The first time I did maps was in the late ’80s. It was a moment when my painting had been before very figurative and theatrical. Theater was sort of a reference in my work. I wanted to find a material that was not necessarily an abstraction but not necessarily a figure. So I tried to use a fine line that was in the cartography, in the architecture, something with plans—something that is referential but not figurative.
Guillermo Kuitca is one of Latin America’s leading contemporary artists. Inspired by the worlds of architecture, theater and cartography, his work transcends geographical boundaries and has been exhibited extensively worldwide.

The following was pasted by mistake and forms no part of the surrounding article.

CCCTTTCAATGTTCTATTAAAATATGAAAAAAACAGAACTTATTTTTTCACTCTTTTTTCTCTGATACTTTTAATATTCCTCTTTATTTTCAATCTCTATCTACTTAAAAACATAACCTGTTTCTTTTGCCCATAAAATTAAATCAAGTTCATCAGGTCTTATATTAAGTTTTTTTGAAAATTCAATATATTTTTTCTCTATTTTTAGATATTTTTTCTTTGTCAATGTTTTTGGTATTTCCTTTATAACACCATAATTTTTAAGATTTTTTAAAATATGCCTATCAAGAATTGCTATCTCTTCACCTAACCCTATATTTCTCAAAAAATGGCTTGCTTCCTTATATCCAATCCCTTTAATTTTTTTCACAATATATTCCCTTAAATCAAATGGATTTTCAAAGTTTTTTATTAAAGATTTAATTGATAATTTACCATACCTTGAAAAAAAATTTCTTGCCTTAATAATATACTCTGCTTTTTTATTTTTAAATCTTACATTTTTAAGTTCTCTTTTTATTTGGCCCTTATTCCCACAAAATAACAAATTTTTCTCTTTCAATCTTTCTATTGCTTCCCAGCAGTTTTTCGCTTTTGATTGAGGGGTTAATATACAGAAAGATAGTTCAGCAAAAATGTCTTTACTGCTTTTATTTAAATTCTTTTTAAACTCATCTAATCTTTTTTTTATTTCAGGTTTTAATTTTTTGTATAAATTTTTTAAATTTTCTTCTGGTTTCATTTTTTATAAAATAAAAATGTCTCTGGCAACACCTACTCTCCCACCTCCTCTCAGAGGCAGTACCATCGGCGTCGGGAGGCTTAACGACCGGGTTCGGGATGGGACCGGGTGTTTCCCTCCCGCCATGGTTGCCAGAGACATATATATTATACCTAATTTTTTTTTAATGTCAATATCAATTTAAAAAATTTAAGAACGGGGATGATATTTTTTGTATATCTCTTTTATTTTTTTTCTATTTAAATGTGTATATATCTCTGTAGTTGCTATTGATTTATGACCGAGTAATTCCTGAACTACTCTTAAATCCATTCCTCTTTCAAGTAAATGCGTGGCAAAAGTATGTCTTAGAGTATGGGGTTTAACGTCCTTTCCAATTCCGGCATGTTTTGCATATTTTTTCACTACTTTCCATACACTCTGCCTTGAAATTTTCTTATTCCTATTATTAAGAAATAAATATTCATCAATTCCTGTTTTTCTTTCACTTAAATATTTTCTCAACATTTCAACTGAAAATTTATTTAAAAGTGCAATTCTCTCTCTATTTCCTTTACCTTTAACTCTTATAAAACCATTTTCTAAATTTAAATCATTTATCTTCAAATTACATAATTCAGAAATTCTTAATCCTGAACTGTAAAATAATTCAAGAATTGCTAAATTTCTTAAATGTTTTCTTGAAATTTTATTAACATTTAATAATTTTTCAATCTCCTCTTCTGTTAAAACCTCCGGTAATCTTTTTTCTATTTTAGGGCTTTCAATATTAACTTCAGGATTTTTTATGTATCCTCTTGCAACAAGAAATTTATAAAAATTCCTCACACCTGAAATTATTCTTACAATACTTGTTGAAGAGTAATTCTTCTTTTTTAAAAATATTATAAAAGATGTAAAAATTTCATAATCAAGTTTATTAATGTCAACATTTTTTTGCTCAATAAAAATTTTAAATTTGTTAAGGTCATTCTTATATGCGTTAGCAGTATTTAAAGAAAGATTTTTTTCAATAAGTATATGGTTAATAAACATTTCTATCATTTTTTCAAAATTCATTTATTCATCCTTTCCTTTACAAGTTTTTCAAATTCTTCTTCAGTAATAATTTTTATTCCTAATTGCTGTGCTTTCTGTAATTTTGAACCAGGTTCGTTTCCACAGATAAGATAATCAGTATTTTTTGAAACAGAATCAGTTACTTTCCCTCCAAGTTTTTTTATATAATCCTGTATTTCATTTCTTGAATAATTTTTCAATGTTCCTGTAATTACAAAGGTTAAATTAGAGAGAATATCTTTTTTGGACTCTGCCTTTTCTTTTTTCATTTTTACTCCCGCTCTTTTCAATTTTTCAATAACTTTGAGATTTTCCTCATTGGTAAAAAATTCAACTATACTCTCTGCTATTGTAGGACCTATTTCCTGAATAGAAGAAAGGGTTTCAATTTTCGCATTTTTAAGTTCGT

The artist’s distinctive visual language was initially developed in his Desenlace series of paintings, exhibited in the Argentinean Pavilion at the 2007 Venice Biennale. Recalling a cubist aesthetic and eschewing figurative references, Kuitca’s segmented forms and angular patterns act as the organizing principle of his compositions in this series. To create these paintings, Kuitca relied upon elementary human movements to map the surface of each canvas. Pacing to and fro, he marked the cloth with short diagonal strokes as he walked: a process inspired by the avant-garde choreographer Pina Bausch’s notion of ‘Tanztheater’, which he first encountered as a young man of 19 in Buenos Aires. Struck by Bausch’s dictum ‘walking is enough’, in light of this experience, Kuitca sought to transform the narrative effect of his paintings to evoke theatrical fields of expression and reception.